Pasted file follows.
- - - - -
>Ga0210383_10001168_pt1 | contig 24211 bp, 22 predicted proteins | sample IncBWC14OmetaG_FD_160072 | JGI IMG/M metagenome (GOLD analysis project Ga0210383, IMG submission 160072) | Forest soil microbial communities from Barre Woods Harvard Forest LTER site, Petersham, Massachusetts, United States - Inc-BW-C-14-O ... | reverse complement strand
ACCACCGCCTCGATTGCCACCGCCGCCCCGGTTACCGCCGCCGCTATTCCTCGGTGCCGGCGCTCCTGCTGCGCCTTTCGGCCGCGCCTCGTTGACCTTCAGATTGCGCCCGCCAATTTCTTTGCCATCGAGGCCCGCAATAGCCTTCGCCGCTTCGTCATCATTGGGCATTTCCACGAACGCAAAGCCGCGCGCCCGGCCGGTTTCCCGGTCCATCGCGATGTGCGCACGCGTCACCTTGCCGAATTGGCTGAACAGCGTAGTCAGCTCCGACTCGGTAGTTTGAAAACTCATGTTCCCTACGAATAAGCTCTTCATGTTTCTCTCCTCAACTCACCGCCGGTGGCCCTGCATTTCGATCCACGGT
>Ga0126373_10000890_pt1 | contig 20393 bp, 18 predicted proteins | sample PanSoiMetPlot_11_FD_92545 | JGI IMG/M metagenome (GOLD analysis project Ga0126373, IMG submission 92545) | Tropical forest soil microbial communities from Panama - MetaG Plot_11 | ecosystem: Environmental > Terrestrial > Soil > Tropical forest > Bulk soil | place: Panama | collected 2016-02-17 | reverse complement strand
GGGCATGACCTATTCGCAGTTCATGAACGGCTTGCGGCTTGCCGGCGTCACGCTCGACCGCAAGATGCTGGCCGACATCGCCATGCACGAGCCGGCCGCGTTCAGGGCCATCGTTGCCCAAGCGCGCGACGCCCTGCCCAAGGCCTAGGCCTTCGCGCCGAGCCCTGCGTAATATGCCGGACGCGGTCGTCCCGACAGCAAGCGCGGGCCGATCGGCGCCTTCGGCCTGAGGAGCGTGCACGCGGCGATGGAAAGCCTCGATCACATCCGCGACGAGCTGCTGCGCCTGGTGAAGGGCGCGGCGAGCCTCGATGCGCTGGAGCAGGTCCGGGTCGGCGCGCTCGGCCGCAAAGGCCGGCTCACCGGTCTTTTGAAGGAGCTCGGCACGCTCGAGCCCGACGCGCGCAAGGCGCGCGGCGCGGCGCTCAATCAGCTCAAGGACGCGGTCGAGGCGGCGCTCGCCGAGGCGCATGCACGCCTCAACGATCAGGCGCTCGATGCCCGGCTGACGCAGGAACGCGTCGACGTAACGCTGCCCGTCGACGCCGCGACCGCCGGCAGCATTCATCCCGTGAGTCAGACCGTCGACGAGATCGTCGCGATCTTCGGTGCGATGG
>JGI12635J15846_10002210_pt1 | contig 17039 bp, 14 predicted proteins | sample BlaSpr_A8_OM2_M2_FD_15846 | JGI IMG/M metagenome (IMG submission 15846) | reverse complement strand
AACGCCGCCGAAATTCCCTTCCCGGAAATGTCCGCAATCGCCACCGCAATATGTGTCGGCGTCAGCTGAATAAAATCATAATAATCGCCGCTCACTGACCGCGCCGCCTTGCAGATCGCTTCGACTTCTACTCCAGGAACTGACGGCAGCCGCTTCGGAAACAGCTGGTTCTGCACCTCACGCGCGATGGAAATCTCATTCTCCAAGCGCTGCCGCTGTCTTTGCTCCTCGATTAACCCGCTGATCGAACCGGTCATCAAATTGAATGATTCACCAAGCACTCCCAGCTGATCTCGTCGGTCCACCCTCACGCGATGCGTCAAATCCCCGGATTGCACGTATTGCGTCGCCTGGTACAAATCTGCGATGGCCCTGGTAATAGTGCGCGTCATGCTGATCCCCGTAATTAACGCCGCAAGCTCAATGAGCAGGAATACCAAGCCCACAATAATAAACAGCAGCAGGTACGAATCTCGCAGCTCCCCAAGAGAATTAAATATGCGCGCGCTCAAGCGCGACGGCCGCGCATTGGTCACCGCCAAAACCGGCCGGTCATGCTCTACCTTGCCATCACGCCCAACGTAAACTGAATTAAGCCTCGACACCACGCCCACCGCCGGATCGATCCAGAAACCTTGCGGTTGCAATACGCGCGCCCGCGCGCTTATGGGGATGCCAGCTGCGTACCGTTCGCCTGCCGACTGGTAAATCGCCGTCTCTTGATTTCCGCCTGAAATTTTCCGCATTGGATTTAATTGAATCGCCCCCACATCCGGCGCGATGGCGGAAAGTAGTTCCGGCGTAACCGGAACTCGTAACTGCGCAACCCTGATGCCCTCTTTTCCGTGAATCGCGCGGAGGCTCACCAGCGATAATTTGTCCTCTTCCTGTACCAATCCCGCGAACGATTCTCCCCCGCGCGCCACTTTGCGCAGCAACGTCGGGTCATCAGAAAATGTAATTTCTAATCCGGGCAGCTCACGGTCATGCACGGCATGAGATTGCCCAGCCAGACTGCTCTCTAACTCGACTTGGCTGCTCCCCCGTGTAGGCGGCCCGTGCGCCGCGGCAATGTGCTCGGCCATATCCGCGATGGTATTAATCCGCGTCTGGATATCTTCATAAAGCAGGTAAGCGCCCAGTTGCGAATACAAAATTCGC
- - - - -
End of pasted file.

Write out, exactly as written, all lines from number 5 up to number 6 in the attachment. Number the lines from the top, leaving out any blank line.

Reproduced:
>JGI12635J15846_10002210_pt1 | contig 17039 bp, 14 predicted proteins | sample BlaSpr_A8_OM2_M2_FD_15846 | JGI IMG/M metagenome (IMG submission 15846) | reverse complement strand
AACGCCGCCGAAATTCCCTTCCCGGAAATGTCCGCAATCGCCACCGCAATATGTGTCGGCGTCAGCTGAATAAAATCATAATAATCGCCGCTCACTGACCGCGCCGCCTTGCAGATCGCTTCGACTTCTACTCCAGGAACTGACGGCAGCCGCTTCGGAAACAGCTGGTTCTGCACCTCACGCGCGATGGAAATCTCATTCTCCAAGCGCTGCCGCTGTCTTTGCTCCTCGATTAACCCGCTGATCGAACCGGTCATCAAATTGAATGATTCACCAAGCACTCCCAGCTGATCTCGTCGGTCCACCCTCACGCGATGCGTCAAATCCCCGGATTGCACGTATTGCGTCGCCTGGTACAAATCTGCGATGGCCCTGGTAATAGTGCGCGTCATGCTGATCCCCGTAATTAACGCCGCAAGCTCAATGAGCAGGAATACCAAGCCCACAATAATAAACAGCAGCAGGTACGAATCTCGCAGCTCCCCAAGAGAATTAAATATGCGCGCGCTCAAGCGCGACGGCCGCGCATTGGTCACCGCCAAAACCGGCCGGTCATGCTCTACCTTGCCATCACGCCCAACGTAAACTGAATTAAGCCTCGACACCACGCCCACCGCCGGATCGATCCAGAAACCTTGCGGTTGCAATACGCGCGCCCGCGCGCTTATGGGGATGCCAGCTGCGTACCGTTCGCCTGCCGACTGGTAAATCGCCGTCTCTTGATTTCCGCCTGAAATTTTCCGCATTGGATTTAATTGAATCGCCCCCACATCCGGCGCGATGGCGGAAAGTAGTTCCGGCGTAACCGGAACTCGTAACTGCGCAACCCTGATGCCCTCTTTTCCGTGAATCGCGCGGAGGCTCACCAGCGATAATTTGTCCTCTTCCTGTACCAATCCCGCGAACGATTCTCCCCCGCGCGCCACTTTGCGCAGCAACGTCGGGTCATCAGAAAATGTAATTTCTAATCCGGGCAGCTCACGGTCATGCACGGCATGAGATTGCCCAGCCAGACTGCTCTCTAACTCGACTTGGCTGCTCCCCCGTGTAGGCGGCCCGTGCGCCGCGGCAATGTGCTCGGCCATATCCGCGATGGTATTAATCCGCGTCTGGATATCTTCATAAAGCAGGTAAGCGCCCAGTTGCGAATACAAAATTCGC